- using benedict's solution
- which is a blue solution of copper(II) ions dissolved in sodium carbonate
- if it's heated with an aldehyde, the blue copper(II) ions are reduced to a brick-red precipitate of copper (I) oxide
- if it's heated with a ketone, nothing happens as ketones cannot be easily oxidised


What is a functional group

- a group of atoms in a molecule responsible for the characteristic reactions of that compound


Describe catalytic cracking

- uses zeolite catalyst (hydrated aluminosilicate)
- at a slight pressure
- high temp 450 degrees
- mostly produces aromatic compounds (contain benzene rings) and motor fuels
- using catalyst cuts cost because it can be done at lower pressure and temp


Describe and draw the nucleophilic substitution mechanism

- C-X bond breaks heterolytucally, both electrons are taken by the halogen
- nucleophile bonds to the carbon


How do halogenoalkanes react with aqueous KOH to form alcohols?
- draw it

- halogenoalkanes react with hydroxide ions by nucleophilic substitution to form alcohols
- use warm aqueous potassium hydroxide and do it under reflux


What is the strongest type of covalent bond?-

- sigma bonds
- high electron density between the nuclei means there is a strong electrostatic attraction between the nuclei and shared pair of electrons
- sigma bonds have a high bond enthalpy


Describe heterolytic fission

- the bond breaks unevenly with one of the bonded atoms receiving both electrons from the bonded pair
- two different substances can be formed
- e.g. a positively charged cation and a negatively charged anion


Give examples of nucleophiles that react readily with halogenalkanes

- OH-
- NH3
- CN-
- H2O


What does bromine water test for?

- the presence of carbon-carbon double bonds
- when you shake an alkene with brown bromine water, solution decolourises as it formed colourless dibromoalkane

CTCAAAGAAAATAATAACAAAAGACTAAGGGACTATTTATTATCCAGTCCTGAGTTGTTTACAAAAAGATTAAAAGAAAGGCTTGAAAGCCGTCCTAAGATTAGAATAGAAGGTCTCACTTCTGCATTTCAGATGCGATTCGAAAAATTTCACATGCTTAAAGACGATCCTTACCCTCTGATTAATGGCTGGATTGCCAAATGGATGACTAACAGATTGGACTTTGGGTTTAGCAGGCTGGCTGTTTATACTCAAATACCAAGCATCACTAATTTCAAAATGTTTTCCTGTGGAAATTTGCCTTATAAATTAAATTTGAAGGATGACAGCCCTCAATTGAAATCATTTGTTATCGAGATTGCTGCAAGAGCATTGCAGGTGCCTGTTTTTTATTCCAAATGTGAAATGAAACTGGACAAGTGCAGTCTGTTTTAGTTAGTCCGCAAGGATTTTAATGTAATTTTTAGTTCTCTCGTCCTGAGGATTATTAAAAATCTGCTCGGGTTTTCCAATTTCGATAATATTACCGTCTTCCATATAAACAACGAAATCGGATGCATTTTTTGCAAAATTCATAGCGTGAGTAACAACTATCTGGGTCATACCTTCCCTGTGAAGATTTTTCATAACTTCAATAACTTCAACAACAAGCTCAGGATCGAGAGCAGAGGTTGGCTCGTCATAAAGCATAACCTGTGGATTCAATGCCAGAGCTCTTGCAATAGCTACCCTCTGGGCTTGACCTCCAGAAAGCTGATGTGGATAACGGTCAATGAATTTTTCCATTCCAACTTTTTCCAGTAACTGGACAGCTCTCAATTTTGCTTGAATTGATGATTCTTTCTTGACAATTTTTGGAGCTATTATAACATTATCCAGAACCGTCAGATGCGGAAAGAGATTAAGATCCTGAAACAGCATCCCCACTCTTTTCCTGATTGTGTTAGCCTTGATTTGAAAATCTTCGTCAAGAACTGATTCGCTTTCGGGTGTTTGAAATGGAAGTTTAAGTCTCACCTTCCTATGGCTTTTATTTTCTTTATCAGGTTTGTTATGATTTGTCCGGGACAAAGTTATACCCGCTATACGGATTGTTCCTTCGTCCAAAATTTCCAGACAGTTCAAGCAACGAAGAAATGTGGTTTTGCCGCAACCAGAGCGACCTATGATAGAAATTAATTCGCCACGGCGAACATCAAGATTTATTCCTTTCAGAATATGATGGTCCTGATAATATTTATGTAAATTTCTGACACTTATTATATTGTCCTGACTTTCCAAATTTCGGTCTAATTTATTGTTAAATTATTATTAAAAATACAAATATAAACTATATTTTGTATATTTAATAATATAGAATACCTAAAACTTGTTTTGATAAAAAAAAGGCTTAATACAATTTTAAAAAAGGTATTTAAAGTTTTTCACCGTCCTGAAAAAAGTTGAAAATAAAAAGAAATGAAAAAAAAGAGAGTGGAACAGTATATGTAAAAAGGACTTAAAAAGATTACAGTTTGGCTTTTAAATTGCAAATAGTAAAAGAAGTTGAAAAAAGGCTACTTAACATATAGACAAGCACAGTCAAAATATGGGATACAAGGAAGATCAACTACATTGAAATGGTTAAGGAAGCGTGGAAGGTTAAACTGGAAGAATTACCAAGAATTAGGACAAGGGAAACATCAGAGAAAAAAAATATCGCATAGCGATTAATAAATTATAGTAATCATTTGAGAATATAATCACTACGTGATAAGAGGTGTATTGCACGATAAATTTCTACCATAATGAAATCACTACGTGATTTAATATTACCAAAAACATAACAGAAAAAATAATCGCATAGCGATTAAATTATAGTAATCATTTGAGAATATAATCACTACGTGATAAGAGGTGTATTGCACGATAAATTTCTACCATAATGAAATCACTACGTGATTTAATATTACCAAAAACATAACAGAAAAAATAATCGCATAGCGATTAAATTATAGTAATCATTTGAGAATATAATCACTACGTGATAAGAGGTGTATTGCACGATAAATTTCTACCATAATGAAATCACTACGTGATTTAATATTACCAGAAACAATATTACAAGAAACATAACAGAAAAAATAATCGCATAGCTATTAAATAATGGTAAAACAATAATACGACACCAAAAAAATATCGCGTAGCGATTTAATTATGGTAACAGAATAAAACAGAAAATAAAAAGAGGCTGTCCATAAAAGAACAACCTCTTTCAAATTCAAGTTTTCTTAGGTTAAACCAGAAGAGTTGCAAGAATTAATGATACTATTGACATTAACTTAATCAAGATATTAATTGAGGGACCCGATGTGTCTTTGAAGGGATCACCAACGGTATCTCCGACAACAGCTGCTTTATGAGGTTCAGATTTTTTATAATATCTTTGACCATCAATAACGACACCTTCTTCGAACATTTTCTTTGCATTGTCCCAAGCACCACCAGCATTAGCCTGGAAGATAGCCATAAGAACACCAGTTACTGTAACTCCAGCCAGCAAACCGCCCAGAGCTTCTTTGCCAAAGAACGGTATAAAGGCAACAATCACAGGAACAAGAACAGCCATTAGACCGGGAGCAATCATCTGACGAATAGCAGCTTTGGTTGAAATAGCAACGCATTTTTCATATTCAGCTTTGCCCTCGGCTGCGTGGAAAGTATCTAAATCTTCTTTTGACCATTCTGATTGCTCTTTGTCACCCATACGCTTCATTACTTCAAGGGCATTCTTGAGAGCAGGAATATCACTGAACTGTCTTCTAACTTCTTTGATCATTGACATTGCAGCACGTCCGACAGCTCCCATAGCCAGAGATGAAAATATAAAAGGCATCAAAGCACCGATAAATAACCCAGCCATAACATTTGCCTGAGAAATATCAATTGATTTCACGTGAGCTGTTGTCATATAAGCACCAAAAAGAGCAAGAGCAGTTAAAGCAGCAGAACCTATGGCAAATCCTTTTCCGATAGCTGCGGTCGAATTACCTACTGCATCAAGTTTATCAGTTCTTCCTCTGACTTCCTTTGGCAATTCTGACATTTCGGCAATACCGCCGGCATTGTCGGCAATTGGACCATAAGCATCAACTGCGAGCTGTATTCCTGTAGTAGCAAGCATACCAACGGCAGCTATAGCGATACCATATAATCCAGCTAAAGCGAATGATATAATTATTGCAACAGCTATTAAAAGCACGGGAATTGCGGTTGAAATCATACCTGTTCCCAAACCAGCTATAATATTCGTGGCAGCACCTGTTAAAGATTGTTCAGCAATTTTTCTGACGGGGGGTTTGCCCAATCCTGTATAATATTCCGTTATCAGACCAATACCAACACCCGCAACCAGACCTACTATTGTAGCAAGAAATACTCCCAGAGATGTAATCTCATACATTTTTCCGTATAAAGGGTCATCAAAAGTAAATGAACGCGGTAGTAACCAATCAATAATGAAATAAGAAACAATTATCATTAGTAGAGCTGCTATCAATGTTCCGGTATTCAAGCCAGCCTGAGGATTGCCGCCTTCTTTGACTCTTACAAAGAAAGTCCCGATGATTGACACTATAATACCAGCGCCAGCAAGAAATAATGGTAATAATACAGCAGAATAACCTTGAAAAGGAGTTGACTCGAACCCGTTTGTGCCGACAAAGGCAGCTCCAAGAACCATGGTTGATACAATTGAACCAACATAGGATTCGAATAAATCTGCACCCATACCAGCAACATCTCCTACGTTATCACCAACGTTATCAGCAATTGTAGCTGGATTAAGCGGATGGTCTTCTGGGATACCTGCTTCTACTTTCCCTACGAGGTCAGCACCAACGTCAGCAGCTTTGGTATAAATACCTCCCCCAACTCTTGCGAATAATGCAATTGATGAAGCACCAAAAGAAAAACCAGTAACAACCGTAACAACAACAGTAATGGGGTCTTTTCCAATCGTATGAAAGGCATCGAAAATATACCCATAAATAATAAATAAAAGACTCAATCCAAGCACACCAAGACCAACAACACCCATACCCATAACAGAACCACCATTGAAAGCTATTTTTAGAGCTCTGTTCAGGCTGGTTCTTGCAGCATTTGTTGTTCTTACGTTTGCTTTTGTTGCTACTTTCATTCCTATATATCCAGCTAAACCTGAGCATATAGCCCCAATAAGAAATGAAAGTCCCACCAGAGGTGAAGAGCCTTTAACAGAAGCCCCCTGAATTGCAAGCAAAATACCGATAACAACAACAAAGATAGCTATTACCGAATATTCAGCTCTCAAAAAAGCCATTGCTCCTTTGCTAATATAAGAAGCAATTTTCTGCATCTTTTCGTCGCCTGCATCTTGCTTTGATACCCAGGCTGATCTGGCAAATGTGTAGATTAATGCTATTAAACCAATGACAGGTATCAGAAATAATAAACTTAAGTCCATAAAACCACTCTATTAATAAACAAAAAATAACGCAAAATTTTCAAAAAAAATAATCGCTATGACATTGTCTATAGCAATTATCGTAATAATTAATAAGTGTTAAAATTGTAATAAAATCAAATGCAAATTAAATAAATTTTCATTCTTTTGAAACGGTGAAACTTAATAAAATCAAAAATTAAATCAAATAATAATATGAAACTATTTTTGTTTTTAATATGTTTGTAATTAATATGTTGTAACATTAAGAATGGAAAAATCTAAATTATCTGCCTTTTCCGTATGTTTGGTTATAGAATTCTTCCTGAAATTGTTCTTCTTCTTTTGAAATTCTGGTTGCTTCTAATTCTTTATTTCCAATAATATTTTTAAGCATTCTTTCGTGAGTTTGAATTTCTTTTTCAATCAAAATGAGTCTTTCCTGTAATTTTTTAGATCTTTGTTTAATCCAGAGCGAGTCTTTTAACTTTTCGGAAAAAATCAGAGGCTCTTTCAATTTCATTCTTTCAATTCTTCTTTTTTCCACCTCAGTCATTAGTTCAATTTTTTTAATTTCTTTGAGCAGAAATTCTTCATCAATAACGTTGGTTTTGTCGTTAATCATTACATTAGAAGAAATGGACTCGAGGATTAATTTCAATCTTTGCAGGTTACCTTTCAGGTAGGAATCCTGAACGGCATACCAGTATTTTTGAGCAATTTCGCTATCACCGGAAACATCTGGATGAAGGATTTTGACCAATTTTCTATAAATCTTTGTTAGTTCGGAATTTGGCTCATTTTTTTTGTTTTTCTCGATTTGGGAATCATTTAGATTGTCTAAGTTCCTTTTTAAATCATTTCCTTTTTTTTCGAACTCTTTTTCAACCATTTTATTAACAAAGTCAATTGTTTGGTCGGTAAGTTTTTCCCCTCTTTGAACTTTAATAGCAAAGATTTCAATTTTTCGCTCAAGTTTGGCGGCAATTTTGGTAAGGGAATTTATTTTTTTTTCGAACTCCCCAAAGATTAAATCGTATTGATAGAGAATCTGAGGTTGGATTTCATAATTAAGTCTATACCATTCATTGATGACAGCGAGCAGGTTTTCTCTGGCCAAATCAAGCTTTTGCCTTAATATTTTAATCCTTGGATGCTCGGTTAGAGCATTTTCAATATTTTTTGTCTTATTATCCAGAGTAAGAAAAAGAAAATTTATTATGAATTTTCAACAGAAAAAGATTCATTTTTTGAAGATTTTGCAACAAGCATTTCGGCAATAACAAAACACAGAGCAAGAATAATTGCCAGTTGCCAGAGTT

What are the two types of cracking?

- thermal cracking
- catalytic cracking


How does fractional distillation work?

- crude oil is vaporised at about 350
- goes into fractionating column and rises up through the trays

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What is a double covalent bond made up of

- a sigma and a pi bond
- pi bond formed when two lobes of two orbitals overlap sideways


What is the general equation of the hydrolysis of halogenoalkanes to alcohols?

- R-X + H2O = R-OH + H+ + X-


What is the general formula for alcohols?

- CnH(2n+1)OH


What does adding H to C=C bonds do?

- produces alkanes
- needs a nickel catalyst and 150 degrees
- e.g. ethene with H2 makes ethane


What type of bond are single covalent bonds in organic molecules?

- sigma bonds
- when two orbitals overlap
- gives highest possible electron density


Define skeletal formula

- shows the bonds of the carbon skeleton only, with any functional groups
- hydrogen and carbon atoms aren't shown


How do cyanide ions react with halogenoalkanes to form nitriles?
- write equation

- reflux a halogenoablkane with potassium cyanide in ethanol to form a nitrile by nucleophilic substitution


What are nucleophiles

- they are electron pair donors
- often negatively charged ions or a species that contain a lone pair of electrons
- electron rich so attracted to electron poor areas
- therefore, likely to reaction with positive ions and partially positive areas in molecules with polar bonds


Describe chain isomers

- the carbon skeleton can be arranged differently
- e.g. straight or branched

- these isomers have similar chemical properties but their physical properties will change due to the shape of the molecule


How do you compare the reactivities of halogenoalkanes using experiment?

- when you mix halogenoalkane with water it forms alcohol
- if you put silver nitrate solution in the mixture too, the silver ions react with the halide ions as soon as they form giving a silver halide precipitate
- set up three test tubes, ethanol (as solvent) and silver nitrate solution
- time how long precipitate forms


What is a catalytic converter

- use a platinum catalyst to change bad gases into safer gases
- e.g. 2NO + CO = N2 + CO2


How do halogenoalkanes react with ammonia to form amines?

- draw mechanism

- amines are organic compounds
- based on ammonia but one or more of the hydrogen atoms are replaces by alkyl group s
- if you warm a halogenoalkane with excess ethanol ammonia, the ammonia swaps places with the halogen to from a primary amine

- in the second step, the ammonia molecule removes a hydrogen from the NH3 group to leave an amine


Describe homolyitc fission

- the bond break evenly and each bonding atom receives one electrons from the bonded pair
- two electrically uncharged radicals are formed
- they are very active


What are alkanes

- they are saturated hydrocarbons